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Stefan Karlsson

EU can still contain spreading Greek debt crisis

To contain the Greek debt crisis, EU needs to guarantee lending to all members in exchange for austerity measures.

By Guest blogger / May 9, 2010

European Central Bank President Jean-Claude Trichet leaves the European Council building after a Euro Zone leaders summit in Brussels May 8. Although the Greed debt crisis has spread, the EU can still contain it if it promises to lend to any EU country at a 5 percent rate when they can't get cheaper funding from the private markets

Thierry Roge/Reuters

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As you may have noticed, financial markets suffered yet another panic attack today related to the issue of Southern European debt.

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Unless action is taken, this problem will likely only get worse, because of the self-fulfilling prophecy mechanism, which is to say in this case that fears of default drives yields higher, and then the higher yields helps further boost those fears, which in turn increases yields further, which in turn further raises default fears which in turn further raises yields and so on in a vicious spiral.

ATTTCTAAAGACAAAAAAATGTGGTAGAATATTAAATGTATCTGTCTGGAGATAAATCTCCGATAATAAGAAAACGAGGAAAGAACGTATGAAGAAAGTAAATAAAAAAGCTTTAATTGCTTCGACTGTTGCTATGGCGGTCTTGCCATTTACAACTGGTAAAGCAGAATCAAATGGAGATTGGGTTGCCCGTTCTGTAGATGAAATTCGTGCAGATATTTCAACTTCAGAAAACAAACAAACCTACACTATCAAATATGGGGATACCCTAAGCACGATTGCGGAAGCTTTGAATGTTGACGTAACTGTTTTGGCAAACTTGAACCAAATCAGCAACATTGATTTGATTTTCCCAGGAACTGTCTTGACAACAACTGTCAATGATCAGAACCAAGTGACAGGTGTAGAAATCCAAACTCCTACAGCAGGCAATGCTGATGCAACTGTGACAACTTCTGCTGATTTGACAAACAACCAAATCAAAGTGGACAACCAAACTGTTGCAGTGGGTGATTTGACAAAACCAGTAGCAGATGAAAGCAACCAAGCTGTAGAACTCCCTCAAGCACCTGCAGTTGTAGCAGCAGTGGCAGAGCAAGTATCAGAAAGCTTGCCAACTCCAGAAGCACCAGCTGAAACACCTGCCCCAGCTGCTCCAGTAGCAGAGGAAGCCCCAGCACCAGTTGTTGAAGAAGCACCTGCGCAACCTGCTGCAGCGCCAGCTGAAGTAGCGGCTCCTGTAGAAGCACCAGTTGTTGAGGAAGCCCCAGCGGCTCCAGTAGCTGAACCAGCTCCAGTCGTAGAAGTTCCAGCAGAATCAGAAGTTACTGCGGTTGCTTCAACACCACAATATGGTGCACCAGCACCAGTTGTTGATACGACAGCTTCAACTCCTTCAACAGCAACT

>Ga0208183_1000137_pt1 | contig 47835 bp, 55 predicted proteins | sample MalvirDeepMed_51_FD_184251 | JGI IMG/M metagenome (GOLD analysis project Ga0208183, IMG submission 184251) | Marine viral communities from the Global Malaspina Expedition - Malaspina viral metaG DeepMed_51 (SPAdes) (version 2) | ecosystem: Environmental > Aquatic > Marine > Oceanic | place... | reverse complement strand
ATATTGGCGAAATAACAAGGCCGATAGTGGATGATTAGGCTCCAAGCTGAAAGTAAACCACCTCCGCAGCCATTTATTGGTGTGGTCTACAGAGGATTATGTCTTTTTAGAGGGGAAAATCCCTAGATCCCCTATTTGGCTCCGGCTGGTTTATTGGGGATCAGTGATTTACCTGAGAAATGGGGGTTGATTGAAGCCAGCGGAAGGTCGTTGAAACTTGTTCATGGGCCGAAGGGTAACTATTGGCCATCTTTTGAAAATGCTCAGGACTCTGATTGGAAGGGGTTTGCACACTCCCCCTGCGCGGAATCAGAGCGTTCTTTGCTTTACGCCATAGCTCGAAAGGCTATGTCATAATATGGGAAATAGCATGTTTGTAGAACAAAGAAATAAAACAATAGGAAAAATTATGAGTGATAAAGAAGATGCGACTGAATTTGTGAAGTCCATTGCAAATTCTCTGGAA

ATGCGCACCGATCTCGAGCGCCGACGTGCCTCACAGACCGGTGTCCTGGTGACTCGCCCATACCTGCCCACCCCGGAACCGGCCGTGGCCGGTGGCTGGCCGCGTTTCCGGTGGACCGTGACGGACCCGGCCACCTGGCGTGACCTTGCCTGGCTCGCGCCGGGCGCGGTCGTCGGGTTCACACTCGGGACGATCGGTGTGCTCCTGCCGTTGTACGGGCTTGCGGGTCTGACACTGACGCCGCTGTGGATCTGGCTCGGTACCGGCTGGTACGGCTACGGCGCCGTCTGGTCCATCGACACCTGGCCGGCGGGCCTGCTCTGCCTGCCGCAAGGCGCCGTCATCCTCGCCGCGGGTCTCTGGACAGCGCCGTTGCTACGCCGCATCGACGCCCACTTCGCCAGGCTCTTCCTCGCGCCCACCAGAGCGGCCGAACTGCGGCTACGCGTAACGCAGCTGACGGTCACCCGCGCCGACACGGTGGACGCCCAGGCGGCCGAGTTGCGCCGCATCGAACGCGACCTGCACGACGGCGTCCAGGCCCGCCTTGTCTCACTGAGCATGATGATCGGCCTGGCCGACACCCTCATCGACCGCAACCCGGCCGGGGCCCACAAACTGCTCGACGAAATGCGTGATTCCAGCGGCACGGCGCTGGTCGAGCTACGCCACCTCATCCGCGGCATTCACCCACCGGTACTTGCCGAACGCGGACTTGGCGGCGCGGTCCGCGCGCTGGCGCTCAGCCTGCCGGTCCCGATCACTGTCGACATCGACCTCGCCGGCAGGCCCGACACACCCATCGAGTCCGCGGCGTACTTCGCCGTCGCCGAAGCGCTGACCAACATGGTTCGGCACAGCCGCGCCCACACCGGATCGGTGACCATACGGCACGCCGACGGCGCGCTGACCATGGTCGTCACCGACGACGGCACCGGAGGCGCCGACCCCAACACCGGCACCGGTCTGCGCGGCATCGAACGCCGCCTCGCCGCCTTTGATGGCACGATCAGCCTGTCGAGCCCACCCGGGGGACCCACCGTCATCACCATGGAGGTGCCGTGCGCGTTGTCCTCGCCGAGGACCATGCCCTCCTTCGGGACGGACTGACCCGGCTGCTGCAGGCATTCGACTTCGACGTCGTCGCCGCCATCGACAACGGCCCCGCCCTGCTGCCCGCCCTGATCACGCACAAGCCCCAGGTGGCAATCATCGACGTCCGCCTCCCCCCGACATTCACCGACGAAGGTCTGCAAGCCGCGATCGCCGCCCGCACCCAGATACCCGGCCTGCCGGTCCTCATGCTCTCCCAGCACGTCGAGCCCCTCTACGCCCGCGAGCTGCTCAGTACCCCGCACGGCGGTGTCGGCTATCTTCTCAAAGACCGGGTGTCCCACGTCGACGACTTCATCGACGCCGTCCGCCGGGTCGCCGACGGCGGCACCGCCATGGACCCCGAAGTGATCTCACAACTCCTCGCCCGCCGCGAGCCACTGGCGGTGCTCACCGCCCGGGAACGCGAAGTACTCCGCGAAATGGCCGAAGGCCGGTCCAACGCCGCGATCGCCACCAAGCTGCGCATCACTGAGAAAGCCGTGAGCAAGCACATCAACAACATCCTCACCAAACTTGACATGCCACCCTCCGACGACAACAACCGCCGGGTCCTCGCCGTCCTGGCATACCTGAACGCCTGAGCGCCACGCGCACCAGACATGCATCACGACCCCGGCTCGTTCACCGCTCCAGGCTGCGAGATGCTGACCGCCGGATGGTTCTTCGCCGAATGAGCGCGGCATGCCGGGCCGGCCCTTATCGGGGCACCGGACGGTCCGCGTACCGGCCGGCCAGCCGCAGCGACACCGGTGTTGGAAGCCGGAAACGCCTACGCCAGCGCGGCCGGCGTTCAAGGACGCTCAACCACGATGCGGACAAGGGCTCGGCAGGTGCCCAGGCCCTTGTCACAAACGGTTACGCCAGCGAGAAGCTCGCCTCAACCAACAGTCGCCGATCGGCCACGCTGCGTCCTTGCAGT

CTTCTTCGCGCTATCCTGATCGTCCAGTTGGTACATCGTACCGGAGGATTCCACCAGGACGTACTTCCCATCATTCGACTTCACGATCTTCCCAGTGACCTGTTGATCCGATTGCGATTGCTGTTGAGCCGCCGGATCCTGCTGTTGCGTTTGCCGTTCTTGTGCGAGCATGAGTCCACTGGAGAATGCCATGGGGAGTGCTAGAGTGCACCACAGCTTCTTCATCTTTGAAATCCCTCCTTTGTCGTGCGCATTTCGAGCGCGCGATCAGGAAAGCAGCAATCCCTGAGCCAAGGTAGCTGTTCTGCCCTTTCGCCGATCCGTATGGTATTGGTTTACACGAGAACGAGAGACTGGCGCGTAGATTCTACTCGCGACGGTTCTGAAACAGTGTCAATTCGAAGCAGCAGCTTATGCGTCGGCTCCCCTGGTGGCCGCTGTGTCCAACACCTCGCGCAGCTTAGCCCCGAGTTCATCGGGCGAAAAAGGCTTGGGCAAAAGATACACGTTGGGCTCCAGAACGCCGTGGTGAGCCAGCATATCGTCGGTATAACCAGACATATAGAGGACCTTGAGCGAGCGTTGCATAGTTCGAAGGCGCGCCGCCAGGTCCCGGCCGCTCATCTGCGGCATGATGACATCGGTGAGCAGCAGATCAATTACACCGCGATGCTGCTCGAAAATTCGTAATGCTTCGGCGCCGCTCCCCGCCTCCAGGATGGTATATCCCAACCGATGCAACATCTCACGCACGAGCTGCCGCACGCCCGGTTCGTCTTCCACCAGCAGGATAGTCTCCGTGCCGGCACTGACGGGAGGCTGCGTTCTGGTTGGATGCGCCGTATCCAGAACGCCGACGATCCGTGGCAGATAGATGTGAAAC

Thus, at this point, the primary problem isn't the large deficits but the vicious spiral self-fulfilling mechanisms, something which is illustrated by the fact that bonds from the governments of the United States, Japan, France and even Britain are considered "safe havens" while Italian bonds are considered risky even though Italy had in fact a much lower deficit than these other countries.

If this continues, then the economies of Europe and to a lesser extent the rest of the world will suffer. Isn't there something that could be done to break this vicious spiral? Yet, it is, and it is surprisingly easy.

All EU leaders need to do is to essentially extend the problem-solving mechanism I discussed for Greece to all euro area countries, which is to say the ability to borrow at 5% in case you can't borrow cheaper on your own in return for pledges of significant austerity measures.
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Since this is an arbitrage, and not a subsidy scheme, there is nothing economically unsustainable or irrational about this, no matter how many hundreds of billions of euros it requires. Greater sums will in fact only mean higher interest income for lenders like Germany and lower interest costs for borrowers like Spain or Greece in this arbitrage arrangement.

As a result of this Germany will be able to lower taxes for its citizens using the interest income, while borrowing countries will be able to whether the panic as they reduce their deficits under orderly conditions.

It remains to be seen however, whether or not EU leaders will be rational enough to defuse this threat to the economic recovery in this simple way. Whether or not they respond in this way will be a simple test of how rational they are.

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